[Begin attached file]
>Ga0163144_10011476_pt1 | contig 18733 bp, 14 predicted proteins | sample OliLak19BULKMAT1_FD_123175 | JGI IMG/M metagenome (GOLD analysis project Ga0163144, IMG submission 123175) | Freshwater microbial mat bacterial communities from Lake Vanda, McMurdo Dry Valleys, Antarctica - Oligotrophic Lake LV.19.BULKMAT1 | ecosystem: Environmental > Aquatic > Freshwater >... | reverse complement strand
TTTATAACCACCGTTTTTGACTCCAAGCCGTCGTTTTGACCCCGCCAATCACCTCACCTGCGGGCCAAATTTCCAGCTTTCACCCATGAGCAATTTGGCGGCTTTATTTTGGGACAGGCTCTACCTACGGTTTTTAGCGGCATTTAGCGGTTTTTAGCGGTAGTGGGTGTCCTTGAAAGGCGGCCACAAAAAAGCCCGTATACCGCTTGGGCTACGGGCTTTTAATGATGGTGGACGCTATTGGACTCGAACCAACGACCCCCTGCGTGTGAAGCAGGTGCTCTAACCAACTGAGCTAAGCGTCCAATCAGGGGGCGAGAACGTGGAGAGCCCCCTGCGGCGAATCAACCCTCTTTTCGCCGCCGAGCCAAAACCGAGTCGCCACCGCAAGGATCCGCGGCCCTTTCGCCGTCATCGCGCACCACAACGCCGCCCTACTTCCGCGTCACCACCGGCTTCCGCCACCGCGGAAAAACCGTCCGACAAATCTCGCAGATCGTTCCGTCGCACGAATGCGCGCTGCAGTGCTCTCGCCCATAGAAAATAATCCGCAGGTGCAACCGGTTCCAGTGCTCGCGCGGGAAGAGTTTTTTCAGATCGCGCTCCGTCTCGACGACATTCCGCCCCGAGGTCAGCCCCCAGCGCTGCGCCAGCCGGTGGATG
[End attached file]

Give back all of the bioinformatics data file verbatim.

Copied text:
>Ga0163144_10011476_pt1 | contig 18733 bp, 14 predicted proteins | sample OliLak19BULKMAT1_FD_123175 | JGI IMG/M metagenome (GOLD analysis project Ga0163144, IMG submission 123175) | Freshwater microbial mat bacterial communities from Lake Vanda, McMurdo Dry Valleys, Antarctica - Oligotrophic Lake LV.19.BULKMAT1 | ecosystem: Environmental > Aquatic > Freshwater >... | reverse complement strand
TTTATAACCACCGTTTTTGACTCCAAGCCGTCGTTTTGACCCCGCCAATCACCTCACCTGCGGGCCAAATTTCCAGCTTTCACCCATGAGCAATTTGGCGGCTTTATTTTGGGACAGGCTCTACCTACGGTTTTTAGCGGCATTTAGCGGTTTTTAGCGGTAGTGGGTGTCCTTGAAAGGCGGCCACAAAAAAGCCCGTATACCGCTTGGGCTACGGGCTTTTAATGATGGTGGACGCTATTGGACTCGAACCAACGACCCCCTGCGTGTGAAGCAGGTGCTCTAACCAACTGAGCTAAGCGTCCAATCAGGGGGCGAGAACGTGGAGAGCCCCCTGCGGCGAATCAACCCTCTTTTCGCCGCCGAGCCAAAACCGAGTCGCCACCGCAAGGATCCGCGGCCCTTTCGCCGTCATCGCGCACCACAACGCCGCCCTACTTCCGCGTCACCACCGGCTTCCGCCACCGCGGAAAAACCGTCCGACAAATCTCGCAGATCGTTCCGTCGCACGAATGCGCGCTGCAGTGCTCTCGCCCATAGAAAATAATCCGCAGGTGCAACCGGTTCCAGTGCTCGCGCGGGAAGAGTTTTTTCAGATCGCGCTCCGTCTCGACGACATTCCGCCCCGAGGTCAGCCCCCAGCGCTGCGCCAGCCGGTGGATG